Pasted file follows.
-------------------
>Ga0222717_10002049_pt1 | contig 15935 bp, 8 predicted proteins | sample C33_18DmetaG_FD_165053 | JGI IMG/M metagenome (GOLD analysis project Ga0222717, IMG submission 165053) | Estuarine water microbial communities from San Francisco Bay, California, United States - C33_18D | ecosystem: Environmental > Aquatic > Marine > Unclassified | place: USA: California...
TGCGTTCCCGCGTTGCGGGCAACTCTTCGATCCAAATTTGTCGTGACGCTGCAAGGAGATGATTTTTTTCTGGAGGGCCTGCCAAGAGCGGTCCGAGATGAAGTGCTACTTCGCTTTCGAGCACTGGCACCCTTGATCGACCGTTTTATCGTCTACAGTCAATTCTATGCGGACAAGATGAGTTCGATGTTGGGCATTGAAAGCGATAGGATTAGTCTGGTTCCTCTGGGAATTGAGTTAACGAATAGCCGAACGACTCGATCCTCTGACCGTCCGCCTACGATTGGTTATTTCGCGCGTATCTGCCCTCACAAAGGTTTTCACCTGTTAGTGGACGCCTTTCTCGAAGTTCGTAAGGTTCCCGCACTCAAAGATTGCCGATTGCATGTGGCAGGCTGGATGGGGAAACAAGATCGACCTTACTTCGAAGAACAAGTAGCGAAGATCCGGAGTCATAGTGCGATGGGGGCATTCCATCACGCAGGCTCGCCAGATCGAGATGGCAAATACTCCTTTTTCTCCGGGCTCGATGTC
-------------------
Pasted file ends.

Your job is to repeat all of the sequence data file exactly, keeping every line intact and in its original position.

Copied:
>Ga0222717_10002049_pt1 | contig 15935 bp, 8 predicted proteins | sample C33_18DmetaG_FD_165053 | JGI IMG/M metagenome (GOLD analysis project Ga0222717, IMG submission 165053) | Estuarine water microbial communities from San Francisco Bay, California, United States - C33_18D | ecosystem: Environmental > Aquatic > Marine > Unclassified | place: USA: California...
TGCGTTCCCGCGTTGCGGGCAACTCTTCGATCCAAATTTGTCGTGACGCTGCAAGGAGATGATTTTTTTCTGGAGGGCCTGCCAAGAGCGGTCCGAGATGAAGTGCTACTTCGCTTTCGAGCACTGGCACCCTTGATCGACCGTTTTATCGTCTACAGTCAATTCTATGCGGACAAGATGAGTTCGATGTTGGGCATTGAAAGCGATAGGATTAGTCTGGTTCCTCTGGGAATTGAGTTAACGAATAGCCGAACGACTCGATCCTCTGACCGTCCGCCTACGATTGGTTATTTCGCGCGTATCTGCCCTCACAAAGGTTTTCACCTGTTAGTGGACGCCTTTCTCGAAGTTCGTAAGGTTCCCGCACTCAAAGATTGCCGATTGCATGTGGCAGGCTGGATGGGGAAACAAGATCGACCTTACTTCGAAGAACAAGTAGCGAAGATCCGGAGTCATAGTGCGATGGGGGCATTCCATCACGCAGGCTCGCCAGATCGAGATGGCAAATACTCCTTTTTCTCCGGGCTCGATGTC